Psalm 51:1-2 In this Psalm we not only have David’s confession of sin but also his return to grace. The second is not possible without the first. He begins by throwing himself upon the mercy seat of God’s throne of justice. He knows that he has sinned against the all-righteous God and now seeks forgiveness for that sin. He knows that God is merciful and has a fountain of mercy for His people. Is this our experience, people of God? Do we confess our sins daily? Do we throw ourselves upon the mercies of God that are new every morning? We must wish to be washed completely clean. Not one speck of filthy sin can remain in us in order to enter the eternal rest. By God’s grace and mercy it is possible. Christ died for us! We are washed clean! Thanks be to God! Sing Psalters 140:1, 142:1, and 143:1.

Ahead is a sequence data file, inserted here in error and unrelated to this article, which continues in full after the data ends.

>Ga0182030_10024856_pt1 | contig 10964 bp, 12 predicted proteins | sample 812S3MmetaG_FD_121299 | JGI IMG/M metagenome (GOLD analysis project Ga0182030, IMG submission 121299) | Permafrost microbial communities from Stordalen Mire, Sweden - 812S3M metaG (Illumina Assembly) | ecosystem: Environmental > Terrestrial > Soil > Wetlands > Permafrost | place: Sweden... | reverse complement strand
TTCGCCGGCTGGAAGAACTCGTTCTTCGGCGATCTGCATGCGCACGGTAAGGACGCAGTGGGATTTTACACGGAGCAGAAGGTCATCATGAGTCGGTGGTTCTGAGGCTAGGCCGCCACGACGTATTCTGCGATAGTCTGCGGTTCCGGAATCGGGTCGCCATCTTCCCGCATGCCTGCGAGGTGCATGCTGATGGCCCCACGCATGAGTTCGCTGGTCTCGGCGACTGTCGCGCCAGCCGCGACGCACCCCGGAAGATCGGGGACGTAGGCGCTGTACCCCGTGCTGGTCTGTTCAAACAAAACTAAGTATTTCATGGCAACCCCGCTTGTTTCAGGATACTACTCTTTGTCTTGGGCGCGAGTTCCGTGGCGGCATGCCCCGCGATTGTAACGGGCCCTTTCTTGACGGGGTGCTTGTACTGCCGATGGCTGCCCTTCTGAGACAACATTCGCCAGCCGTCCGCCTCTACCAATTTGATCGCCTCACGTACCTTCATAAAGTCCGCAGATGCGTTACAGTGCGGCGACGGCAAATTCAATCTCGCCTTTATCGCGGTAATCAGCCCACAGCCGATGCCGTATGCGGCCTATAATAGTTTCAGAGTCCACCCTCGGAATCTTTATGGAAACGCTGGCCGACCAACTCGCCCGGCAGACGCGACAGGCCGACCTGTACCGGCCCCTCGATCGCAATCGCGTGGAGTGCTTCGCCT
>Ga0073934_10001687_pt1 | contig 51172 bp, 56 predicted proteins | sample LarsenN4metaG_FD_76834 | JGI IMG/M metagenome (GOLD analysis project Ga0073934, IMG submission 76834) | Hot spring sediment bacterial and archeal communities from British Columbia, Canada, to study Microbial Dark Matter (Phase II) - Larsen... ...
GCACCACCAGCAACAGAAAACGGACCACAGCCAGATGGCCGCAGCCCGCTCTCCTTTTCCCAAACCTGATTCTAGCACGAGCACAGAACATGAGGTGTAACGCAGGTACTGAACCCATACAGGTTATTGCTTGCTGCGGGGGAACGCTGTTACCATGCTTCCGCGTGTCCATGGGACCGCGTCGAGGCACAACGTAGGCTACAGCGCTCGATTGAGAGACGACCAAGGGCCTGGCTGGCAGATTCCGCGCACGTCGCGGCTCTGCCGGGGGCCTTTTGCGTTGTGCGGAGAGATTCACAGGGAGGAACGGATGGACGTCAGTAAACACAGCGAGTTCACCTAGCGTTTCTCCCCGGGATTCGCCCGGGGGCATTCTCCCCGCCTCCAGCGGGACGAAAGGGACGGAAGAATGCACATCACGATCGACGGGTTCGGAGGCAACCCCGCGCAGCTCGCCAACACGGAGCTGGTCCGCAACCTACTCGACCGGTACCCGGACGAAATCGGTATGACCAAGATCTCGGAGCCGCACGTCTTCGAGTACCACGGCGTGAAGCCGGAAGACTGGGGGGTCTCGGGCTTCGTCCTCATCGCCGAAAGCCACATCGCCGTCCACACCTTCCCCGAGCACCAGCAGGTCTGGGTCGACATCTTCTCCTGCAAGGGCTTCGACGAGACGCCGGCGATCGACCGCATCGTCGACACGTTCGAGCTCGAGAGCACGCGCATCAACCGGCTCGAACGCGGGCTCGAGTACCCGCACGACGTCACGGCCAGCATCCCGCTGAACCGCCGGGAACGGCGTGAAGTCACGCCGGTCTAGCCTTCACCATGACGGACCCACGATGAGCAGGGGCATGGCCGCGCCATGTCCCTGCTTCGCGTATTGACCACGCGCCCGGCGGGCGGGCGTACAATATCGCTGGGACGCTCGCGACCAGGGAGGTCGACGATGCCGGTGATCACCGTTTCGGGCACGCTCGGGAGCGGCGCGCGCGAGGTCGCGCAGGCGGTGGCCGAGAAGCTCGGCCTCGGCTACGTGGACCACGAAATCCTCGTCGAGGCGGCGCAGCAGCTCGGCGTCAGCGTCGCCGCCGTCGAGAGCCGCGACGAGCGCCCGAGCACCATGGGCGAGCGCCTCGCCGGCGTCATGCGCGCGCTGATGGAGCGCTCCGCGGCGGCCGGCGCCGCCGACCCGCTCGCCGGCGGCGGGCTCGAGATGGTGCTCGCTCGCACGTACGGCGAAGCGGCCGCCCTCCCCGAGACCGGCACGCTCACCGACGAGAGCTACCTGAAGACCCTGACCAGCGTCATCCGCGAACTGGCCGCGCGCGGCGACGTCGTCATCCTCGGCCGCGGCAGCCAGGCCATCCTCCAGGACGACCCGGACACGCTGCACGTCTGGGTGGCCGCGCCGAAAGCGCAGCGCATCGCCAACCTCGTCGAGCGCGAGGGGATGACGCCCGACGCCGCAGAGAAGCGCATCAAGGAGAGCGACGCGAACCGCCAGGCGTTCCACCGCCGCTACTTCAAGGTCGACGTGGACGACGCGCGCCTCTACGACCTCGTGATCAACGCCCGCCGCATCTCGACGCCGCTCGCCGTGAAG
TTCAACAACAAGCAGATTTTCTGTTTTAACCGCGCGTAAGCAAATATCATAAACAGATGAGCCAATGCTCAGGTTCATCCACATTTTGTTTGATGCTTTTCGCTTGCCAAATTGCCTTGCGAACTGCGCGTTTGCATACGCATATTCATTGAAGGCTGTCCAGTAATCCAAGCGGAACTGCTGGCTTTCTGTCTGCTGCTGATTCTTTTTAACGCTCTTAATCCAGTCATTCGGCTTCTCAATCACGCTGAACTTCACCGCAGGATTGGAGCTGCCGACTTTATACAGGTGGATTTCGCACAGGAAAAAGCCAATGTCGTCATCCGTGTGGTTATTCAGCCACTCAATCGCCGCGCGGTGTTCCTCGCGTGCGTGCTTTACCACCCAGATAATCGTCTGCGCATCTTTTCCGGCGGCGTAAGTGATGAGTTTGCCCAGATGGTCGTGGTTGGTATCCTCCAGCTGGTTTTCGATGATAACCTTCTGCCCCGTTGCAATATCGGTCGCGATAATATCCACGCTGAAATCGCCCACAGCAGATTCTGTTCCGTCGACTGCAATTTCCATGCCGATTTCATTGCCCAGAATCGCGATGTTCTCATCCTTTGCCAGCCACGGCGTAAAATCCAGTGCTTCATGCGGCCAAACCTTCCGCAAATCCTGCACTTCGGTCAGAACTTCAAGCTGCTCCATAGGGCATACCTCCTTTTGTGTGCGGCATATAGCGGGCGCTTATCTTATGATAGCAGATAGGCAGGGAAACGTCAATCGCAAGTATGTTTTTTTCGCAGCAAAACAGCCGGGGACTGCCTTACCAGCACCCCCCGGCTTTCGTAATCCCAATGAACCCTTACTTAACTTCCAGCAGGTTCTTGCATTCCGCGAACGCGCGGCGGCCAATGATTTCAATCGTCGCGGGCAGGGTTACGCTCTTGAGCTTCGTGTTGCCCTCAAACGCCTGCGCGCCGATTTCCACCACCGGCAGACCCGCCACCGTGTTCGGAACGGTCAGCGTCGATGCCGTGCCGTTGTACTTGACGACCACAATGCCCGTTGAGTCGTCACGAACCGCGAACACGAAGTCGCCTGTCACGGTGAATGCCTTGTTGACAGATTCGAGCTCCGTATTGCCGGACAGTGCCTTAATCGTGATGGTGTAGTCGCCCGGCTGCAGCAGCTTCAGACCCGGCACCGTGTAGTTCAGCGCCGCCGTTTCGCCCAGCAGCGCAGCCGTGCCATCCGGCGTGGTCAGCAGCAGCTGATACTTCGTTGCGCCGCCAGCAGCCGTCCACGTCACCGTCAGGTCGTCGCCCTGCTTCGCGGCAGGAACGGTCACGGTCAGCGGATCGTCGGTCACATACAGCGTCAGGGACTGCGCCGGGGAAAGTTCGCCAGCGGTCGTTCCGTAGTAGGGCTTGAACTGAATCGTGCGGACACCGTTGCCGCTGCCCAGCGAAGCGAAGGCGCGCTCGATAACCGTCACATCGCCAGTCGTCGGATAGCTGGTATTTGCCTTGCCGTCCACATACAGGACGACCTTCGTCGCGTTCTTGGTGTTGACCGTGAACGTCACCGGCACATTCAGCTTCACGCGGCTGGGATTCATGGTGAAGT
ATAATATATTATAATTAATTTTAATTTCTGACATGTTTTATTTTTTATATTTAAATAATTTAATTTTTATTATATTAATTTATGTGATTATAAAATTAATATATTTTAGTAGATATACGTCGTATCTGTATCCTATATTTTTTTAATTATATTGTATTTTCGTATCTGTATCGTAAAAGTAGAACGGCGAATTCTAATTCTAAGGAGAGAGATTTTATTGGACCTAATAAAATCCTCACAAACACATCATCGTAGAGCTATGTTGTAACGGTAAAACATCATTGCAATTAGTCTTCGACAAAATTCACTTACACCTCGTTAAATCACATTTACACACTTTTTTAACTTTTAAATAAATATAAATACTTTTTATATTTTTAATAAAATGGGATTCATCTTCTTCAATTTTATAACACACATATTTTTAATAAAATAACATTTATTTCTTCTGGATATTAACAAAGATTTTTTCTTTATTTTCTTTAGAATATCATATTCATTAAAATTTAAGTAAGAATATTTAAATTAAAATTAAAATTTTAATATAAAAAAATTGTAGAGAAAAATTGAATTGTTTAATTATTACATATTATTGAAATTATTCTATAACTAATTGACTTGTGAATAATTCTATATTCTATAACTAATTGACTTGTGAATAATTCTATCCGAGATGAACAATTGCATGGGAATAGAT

April 12 Read Acts 5:1-11
Psalm 51:3-4 Ananias and Sapphira thought that their sin was against man. They thought that by fooling Peter and the other apostles they could gain for themselves some notoriety in the church. They were wrong…dead wrong. Sin, though it may be an offense against a brother, is always against God. David thought that Uriah’s death would clear him from judgment. After all Uriah was dead and Bathsheba needed a husband, didn’t she? God knew as Nathan pronounced with the words, “Thou art the man.” Those same words convict us of our sins. We sin and we sin against God. This is what we must confess. Our sins offend the righteous God. We must confess our sins to God, knowing that by His mercy He will forgive us our sins. Sing Psalters 140:2 and 143:2.
April 13 Read Job 14:1-12